• Hannah Ireson

When work invades your personal space...


With many now working at least partly from home, we thought it would be interesting to explore a collective shift in the psychological approach to the work environment. Bringing work home with you rarely has positive implications, so with work physically invading your private space we are seeing people suffer increasingly with the pressures of stress and burnout. As work consumes the home-life it is difficult, but imperative, to establish firm boundaries around the breakdown of your working day. I have never officially done any WFH, however I completed my undergraduate degree with the Open University so can appreciate the important role that structure and routine play in facilitating quality work from home while maintaining the sanctity of your private space.

Establishing a dedicated workspace that is physically separate to your personal life is really important. Working from the sofa simply isn’t practical for most people in the long run. While you may not have a whole spare room lying vacant for an office, most people can set up a private, single-function workspace that is confined to one area only. This organisation is hard but is also intrinsic to how you perceive your own WFH situation.


We can apply Vandana Shiva’s teachings here that ‘the way you design the world in your mind is the way you relate to it in the real world’. Keeping work at work by allocating a physical space to your job is fundamental in establishing those psychological boundaries between work and home life.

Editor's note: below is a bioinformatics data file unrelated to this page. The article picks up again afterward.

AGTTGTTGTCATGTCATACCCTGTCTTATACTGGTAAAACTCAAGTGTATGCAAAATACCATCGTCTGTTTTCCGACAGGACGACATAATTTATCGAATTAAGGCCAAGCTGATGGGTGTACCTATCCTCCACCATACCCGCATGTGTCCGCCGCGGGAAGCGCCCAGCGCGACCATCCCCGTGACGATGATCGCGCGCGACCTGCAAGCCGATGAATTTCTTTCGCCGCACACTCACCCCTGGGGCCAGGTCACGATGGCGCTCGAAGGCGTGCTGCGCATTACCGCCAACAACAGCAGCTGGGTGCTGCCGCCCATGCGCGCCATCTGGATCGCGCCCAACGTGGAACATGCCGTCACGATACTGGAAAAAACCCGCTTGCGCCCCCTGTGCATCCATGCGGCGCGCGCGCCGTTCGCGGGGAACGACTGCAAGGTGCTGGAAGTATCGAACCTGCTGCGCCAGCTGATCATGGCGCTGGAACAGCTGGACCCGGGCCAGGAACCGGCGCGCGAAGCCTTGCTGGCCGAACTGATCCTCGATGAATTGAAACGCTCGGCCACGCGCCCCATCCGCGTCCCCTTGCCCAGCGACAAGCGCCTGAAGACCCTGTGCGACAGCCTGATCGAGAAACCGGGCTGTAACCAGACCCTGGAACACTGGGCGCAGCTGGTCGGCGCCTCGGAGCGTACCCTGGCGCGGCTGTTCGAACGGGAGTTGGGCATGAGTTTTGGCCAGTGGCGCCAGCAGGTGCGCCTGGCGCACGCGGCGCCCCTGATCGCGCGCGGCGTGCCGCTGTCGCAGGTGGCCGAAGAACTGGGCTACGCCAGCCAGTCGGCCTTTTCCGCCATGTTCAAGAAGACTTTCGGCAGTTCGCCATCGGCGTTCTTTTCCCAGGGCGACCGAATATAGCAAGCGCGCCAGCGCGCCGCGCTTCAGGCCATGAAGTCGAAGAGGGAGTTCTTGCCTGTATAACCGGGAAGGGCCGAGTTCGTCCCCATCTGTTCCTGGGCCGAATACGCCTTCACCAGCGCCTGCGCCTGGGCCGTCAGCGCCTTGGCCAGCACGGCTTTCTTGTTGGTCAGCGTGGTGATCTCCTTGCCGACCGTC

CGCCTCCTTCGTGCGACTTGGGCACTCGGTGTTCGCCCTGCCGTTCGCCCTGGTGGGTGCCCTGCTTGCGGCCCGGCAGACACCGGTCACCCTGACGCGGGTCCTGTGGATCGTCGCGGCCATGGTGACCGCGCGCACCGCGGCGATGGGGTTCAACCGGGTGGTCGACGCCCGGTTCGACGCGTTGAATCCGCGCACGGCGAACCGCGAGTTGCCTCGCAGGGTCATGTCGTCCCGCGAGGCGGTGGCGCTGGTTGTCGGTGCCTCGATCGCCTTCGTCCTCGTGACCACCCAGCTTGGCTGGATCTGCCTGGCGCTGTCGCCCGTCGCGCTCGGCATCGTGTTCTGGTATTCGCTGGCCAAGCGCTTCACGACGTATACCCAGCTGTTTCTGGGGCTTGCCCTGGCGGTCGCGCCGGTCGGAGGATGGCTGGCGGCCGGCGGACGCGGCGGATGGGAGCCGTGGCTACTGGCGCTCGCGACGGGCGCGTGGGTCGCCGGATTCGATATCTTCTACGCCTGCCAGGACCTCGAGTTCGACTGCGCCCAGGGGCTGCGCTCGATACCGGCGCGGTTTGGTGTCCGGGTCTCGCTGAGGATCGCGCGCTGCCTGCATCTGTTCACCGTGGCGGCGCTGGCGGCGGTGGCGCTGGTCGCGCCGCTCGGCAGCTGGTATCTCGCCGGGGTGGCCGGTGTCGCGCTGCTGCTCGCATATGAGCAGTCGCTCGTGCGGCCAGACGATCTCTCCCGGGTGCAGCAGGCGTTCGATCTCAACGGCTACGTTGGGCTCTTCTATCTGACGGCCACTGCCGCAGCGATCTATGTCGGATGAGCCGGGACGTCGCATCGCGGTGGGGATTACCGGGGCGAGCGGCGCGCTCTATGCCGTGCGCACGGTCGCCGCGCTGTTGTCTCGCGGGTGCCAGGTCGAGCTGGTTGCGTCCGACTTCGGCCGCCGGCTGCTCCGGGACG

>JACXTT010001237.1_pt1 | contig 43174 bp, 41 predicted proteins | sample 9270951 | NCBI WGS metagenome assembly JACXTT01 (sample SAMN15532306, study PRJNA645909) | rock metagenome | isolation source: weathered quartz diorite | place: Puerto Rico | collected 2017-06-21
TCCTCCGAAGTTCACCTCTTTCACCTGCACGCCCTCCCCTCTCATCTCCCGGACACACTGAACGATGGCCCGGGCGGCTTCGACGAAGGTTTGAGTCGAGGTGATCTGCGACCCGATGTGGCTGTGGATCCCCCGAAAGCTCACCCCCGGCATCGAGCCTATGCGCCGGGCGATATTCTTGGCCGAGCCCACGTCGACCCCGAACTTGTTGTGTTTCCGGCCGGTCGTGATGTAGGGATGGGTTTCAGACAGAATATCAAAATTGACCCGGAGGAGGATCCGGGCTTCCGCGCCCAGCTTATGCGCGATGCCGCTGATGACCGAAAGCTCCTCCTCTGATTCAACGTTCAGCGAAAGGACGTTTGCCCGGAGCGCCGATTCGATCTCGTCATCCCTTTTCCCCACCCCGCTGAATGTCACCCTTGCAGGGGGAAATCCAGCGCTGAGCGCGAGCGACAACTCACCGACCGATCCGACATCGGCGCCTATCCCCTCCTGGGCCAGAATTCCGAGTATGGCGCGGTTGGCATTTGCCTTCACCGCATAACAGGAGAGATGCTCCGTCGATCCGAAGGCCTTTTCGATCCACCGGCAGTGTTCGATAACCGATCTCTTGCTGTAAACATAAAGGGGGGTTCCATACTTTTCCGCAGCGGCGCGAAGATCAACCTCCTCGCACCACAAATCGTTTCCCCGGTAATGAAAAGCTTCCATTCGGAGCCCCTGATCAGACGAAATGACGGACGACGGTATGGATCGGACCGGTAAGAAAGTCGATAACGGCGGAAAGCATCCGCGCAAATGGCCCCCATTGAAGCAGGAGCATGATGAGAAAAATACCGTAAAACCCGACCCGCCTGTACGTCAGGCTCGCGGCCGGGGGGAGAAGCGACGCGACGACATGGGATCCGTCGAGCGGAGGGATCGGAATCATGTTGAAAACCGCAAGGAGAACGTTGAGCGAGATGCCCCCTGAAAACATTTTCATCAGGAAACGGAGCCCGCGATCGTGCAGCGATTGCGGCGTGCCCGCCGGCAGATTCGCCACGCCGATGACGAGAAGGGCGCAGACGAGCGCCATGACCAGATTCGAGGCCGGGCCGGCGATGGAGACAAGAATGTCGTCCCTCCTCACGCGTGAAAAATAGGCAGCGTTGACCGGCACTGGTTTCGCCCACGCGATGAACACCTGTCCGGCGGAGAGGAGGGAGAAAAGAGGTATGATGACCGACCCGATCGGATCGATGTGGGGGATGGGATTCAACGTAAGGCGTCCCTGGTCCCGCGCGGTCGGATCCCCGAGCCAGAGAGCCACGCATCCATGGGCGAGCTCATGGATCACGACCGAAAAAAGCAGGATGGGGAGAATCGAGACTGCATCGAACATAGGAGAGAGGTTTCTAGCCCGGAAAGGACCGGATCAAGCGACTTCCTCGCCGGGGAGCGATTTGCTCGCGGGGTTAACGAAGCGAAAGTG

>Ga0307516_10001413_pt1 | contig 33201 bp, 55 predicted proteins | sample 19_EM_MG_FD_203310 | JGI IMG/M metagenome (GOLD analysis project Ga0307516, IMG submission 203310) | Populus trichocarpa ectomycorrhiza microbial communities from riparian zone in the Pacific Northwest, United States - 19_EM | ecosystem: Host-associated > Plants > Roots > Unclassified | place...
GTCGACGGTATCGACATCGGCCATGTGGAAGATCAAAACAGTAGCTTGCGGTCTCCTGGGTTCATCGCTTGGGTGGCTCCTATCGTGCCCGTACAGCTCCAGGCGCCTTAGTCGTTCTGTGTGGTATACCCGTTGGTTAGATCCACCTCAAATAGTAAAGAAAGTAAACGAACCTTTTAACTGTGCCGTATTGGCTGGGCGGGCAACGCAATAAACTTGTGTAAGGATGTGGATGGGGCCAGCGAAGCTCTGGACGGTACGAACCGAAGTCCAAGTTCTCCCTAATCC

Enforcing boundaries into your routine is crucial too – practice scheduling start time, downtime/breaks and finish times. Work is already at home physically so it’s hard not to bring it home emotionally. However, there is no requirement to work overtime just because your commute starts and finishes from the kitchen. Don’t be a slave to your environment - turn off the computer, silence your phone and embrace your independence. As with all things, there’s a silver lining to working from home - freedom. Ultimately, things happen for you not to you so make the best of these circumstances by making WFH work for you.


Unsurprisingly, the removal of constant stimuli in an hours floatation can offer a regenerative escape from the overstimulation of WHF. While floating, the analytical part of your brain is slowed as Theta brainwaves are activated. This quietens your thoughts and facilitates a deep meditative state, while the two sides of the brain are resynchronised resulting in a more positive outlook and boosted creativity post-float.


In a river of change, choose to float.


Zoe

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